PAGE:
6. In provinces where home growing is legal, you can give your friend cannabis you grew yourself so long as you don’t accept any money for it. However, if you give your friend a plant, be aware that it can’t be legally transported once it’s budding or flowering.
    The Leaf

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52. Buck Angel: From Porn Star to “Tranpa”

This week Alex and Donnell sit down with LGBTQ activist and cannabis entrepreneur Buck Angel to talk about the queer community's role in cannabis legalization, Buck's experience being the first trans man in LA to have hormone replacement therapy, and how he made his way from porn star to public figure. Plus, CBD is on the rise.

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BUSINESS
   

Tilray Acquires World's Biggest
Hemp Foods Producer

Tilray moved to acquire Hemp Hearts–producer Manitoba Harvest for $419M in cash and stock,


Namaste, Dollinger Mend Fences

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Sean Dollinger/Wikimedia Commons
Sean Dollinger and friends

After alleging two weeks ago that founding CEO Sean Dollinger breached his fiduciary duty and personally enriched himself, Namaste Technologies reached a settlement with Dollinger in return for Dollinger withdrawing his application for an injunction against Namaste. Financial Post

Quick Hits

  1. Cannabis spot prices hit an all-time low, thanks to declining demand.
    Bloomberg
  2. Legalization focused on THC products, with CBD largely not discussed. Now large numbers of Canadians want CBD and can’t get it reliably or legally.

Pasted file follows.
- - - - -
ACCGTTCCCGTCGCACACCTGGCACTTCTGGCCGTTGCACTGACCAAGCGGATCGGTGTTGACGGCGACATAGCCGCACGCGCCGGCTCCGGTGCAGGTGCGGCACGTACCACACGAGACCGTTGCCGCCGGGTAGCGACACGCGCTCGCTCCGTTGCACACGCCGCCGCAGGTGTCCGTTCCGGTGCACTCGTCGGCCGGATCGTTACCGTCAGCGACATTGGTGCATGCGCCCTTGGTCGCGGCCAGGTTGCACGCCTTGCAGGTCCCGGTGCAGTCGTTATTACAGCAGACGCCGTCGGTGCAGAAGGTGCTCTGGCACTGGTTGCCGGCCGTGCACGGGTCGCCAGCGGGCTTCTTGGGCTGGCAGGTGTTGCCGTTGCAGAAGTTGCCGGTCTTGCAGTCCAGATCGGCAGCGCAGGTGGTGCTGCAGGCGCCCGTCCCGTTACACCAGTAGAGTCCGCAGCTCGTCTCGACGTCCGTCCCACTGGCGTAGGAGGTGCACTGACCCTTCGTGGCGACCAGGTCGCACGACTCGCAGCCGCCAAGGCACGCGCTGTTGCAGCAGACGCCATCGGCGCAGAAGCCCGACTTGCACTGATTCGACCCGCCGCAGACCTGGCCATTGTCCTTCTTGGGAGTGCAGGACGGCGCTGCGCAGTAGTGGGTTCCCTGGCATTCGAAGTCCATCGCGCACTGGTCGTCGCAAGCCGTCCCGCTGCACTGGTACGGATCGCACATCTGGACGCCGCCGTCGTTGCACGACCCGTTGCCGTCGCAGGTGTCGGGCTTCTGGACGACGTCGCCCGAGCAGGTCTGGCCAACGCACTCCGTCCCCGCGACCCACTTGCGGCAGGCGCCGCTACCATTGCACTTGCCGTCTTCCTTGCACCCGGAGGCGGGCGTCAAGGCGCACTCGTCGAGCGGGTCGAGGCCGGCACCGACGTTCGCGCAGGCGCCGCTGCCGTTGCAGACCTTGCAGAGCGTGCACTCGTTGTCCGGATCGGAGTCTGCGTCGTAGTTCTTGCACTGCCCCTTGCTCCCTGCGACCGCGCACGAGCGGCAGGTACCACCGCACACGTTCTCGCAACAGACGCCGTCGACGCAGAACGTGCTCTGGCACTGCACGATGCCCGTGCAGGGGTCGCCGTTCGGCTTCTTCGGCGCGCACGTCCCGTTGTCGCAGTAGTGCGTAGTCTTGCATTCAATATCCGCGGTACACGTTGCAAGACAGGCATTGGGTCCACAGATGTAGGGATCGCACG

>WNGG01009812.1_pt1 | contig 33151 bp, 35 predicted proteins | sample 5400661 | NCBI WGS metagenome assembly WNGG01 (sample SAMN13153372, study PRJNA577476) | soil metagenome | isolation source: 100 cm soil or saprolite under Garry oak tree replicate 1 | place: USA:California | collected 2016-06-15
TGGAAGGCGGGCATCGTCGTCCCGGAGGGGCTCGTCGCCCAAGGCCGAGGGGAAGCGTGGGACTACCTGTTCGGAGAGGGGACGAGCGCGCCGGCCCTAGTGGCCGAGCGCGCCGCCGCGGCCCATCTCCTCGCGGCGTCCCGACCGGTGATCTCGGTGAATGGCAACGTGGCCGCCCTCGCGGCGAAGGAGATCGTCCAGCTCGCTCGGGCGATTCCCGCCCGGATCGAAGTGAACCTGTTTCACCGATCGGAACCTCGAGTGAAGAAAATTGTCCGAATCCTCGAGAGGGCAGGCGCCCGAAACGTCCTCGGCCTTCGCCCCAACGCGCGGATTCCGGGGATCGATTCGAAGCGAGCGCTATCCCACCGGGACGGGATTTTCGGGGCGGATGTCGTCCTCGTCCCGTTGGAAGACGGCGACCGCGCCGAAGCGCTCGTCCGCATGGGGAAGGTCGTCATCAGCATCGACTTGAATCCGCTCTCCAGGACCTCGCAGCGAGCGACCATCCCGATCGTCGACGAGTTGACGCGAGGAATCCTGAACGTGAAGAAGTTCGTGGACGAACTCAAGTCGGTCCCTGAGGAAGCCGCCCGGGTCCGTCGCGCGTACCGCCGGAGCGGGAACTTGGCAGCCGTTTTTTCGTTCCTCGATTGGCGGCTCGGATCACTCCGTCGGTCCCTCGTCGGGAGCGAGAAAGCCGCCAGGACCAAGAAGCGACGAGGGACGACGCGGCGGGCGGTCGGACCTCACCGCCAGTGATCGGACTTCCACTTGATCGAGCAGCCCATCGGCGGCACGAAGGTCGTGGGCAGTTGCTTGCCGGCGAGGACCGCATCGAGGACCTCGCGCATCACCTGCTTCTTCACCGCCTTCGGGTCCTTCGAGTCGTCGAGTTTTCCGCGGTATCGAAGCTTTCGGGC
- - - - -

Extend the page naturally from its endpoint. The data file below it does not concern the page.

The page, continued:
Financial Post
  3. There are millions to be made in hemp-derived CBD, which is why the industry is lobbying Ottawa to remove its controlled status.
    National Post
  4. Canopy hopes to have hemp-derived CBD on the US market by the final quarter of 2019 or Q1 2020.
    CTV News
  5. Canopy also plans to launch a wide array of products following the legalization of edibles, concentrates and topicals anticipated in October. Its products will include edibles, beverages, oil-vaping pens, and “hard pills” which are different from the softgel pills now available.
    Bloomberg
  6. AltaCorp Capital predicts that demand for MED will decline and LPs will shift their focus to higher-margin products like edibles.
    Globe and Mail—Paywall
  7. Together Canopy and Aurora represent 50% of the Canadian supply of Canadian cannabis, while the pair plus Tilray and Aphria sell 70% of the country’s cannabis.
    MJ Biz Daily
  8. Trichome Financial, a debt-financing company run by a former Goldman Sachs employee, has $100M to invest in Canadian cannabis firms.
    Financial Post
  9. Groceries-and-lifestyle retailer Loblaw may decide to focus more on cannabis.
    Bloomberg
  10. The Public Sector Pension Investment Board (PSP) has $153B net assets and is buying into Aurora, Canopy, Cronos, and Aphria.
    MJ Biz Daily
  11. Equipment for drying and curing cannabis has increased in popularity. A new report by Grand View Research predicts demand for such equipment will increase by 10.4% by 2025, for a market size of USD$157.1M. Growth Op